Firstly, a maximally great being is necessarily perfectly good. If a being is not perfectly good, then there is some imperfection, which is not what God is. Second, if God can give moral commands such as not kill and not to torture babies for fun, it is necessary for God to be perfectly good. It follows that God cannot give evil commands like to commit mass genocide or to torture babies for fun.
Now to rebut con's case.
1. Against the 4 O's
A. God Cannot be Omniscient
Again God’s omniscience is not causative and thus free will can exit. If I have perfect knowledge that my son will choose ice cream over a bowl of cauliflower, it in no way prohibits my son’s ability to choose the former because my knowledge is not causative.
Further, because God is omnipotent, He could therefore choose to refrain from interfering in choices made by others.
B. God Cannot be Omniscient and Omnipresent
Con simply does not quite understand the issue here. Because God is also transcendence, He also exists outside the space-time framework. In God’s framework, all three truths are true simultaneously because he exists in eternity past, the present, and eternity future.
C. God Cannot be Omnipotent
Once again it’s clear that Con does not understand the philosophical concept of omnipotence. If we define God as perfectly good, it follows that God can do no evil. Does this mean God is not omnipotent? Absolutely not!
It’s impossible for God to create the impossible, like a stone too heavy for him to lift or an invisible pink unicorn.
Simply put: Omnipotence does not mean an absolute power like the Webster dictionary defines it, but rather God has the maximum power that any being could possibly have.
D. God Cannot be Omnibenevolent
Because free will exists, evil necessarily exists. If God stepped into the picture every time we were going to do something evil or wrong, then we do not have free will either. We can choose to be as great as Avraham Avinu or as wicked as Hitler, yimakh shamo v’zichro.
We may ask God “Why did you allow the holocaust to happen?” God responds by asking us that very same question.
III. Against God's Existence: Creation
This is related to the KCA. If the universe has a cause, then this cause necessarily transcends space-time. If a quantum fluctuation suddenly caused a huge universe to exist, then necessarily (1) the laws of physics transcends space time (proven in the KCA); (2) this quantum fluctuation transcends space-time; and (3) this quantum fluctuation is powerful enough to create a huge universe that will eventually create life. This is pretty close to the definition of God!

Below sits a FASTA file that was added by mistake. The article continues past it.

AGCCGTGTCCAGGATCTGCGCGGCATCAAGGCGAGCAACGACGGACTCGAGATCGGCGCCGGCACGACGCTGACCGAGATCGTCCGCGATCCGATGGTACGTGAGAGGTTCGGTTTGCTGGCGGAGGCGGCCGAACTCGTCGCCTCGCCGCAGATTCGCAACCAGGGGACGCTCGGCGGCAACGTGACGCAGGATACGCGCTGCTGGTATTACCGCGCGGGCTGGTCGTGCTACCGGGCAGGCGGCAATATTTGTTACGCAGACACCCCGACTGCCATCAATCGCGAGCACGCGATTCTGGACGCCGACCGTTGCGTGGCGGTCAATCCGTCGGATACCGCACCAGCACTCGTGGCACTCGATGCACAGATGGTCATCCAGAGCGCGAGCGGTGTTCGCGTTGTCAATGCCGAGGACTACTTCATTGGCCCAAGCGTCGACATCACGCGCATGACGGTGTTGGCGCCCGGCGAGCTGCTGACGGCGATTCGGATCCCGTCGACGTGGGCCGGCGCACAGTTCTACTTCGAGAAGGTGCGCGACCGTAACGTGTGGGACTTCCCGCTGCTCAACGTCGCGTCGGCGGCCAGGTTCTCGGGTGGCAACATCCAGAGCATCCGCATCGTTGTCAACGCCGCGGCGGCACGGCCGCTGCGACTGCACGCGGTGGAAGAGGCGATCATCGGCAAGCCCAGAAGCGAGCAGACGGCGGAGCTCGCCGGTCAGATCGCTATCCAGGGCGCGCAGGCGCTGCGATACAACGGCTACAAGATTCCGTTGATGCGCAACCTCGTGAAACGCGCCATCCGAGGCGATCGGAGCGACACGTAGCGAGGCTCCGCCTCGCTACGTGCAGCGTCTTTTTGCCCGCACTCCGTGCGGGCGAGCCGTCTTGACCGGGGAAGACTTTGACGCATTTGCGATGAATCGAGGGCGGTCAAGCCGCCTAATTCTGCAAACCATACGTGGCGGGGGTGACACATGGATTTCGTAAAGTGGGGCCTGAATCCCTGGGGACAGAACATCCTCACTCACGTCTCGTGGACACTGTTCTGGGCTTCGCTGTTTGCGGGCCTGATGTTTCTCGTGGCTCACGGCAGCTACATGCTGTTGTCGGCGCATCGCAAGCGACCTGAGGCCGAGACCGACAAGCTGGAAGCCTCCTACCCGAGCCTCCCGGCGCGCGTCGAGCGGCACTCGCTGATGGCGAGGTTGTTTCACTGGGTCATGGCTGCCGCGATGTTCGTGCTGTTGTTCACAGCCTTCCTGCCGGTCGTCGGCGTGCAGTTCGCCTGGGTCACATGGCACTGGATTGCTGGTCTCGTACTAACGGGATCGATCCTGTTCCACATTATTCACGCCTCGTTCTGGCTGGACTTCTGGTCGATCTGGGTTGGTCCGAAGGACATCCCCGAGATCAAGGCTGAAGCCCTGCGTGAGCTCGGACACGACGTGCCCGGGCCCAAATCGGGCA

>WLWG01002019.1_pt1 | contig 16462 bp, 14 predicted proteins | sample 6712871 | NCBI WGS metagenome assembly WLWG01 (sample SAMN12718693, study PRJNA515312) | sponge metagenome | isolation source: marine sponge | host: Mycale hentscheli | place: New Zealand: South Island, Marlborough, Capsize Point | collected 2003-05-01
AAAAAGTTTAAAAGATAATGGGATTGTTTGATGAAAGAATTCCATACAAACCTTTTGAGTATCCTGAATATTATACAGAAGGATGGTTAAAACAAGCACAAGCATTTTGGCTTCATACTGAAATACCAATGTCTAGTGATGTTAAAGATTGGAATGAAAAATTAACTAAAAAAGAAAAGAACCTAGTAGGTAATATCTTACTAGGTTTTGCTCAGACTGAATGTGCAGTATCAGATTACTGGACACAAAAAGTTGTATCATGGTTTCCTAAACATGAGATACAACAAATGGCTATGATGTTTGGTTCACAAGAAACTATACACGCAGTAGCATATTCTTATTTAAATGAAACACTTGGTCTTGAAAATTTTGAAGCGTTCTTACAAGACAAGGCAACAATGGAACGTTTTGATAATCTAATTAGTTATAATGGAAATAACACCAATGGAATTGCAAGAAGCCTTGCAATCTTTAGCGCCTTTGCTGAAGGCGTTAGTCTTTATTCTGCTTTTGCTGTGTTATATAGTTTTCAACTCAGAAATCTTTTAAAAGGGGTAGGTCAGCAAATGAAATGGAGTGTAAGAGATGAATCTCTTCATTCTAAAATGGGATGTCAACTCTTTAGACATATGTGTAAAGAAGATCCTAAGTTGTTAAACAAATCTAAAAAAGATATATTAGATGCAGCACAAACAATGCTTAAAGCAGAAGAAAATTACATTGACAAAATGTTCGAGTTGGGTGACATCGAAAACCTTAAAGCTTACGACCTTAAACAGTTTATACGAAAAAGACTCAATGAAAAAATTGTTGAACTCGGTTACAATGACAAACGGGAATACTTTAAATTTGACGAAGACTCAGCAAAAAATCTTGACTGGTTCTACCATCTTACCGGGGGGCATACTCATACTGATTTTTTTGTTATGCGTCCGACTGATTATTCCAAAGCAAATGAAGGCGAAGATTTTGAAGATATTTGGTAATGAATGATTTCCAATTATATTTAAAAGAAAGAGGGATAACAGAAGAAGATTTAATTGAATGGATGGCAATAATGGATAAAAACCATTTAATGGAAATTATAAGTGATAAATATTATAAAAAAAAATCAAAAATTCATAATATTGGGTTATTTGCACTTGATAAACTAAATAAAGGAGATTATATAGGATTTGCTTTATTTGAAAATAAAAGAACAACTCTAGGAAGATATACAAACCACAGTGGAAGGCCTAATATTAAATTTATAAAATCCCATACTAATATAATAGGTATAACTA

Thank you. please vote pro!
This argument preempts all other arguments because precedes the debate itself. Given Pro's drops of large parts of the K, including the voting impacts stemming from the K, a Con vote is required.
I've shown that free will and omniscience cannot coexist. The very fact that Pro fails to dispute that we have free will indicates that God is not omniscient, mandating a Con vote.
Pro dropped this argument entirely (setting aside the illicit new argument). This argument demonstrates that God cannot be both omniscient and omnipresent, requiring a Con vote.
I've shown that God cannot be omnipotent. If this is the case, a Con vote is required.
I've shown that the existence of raw, purposeless evil precludes God from being omnibenevolent. In fact, if God were omnibenevolent, he would would not allow humans to have free will, precluding Pro's objective morals argument. This requires a Con vote.
I've shown that existence came from uncaused quantum fluctuations occurring in a state of nothingness. God is not the creator, and so does not exist.
My counter-syllogism on the ontological argument and Pro's failure to prove God's benevolence are reasons to vote Con.
Vote Con on the weight of offense. I am winning far more major arguments than Pro is winning. Cherry-picking arguments to vote on would be wrong, as any one argument could in theory constitute equal proof against any other. Voters must vote holistically.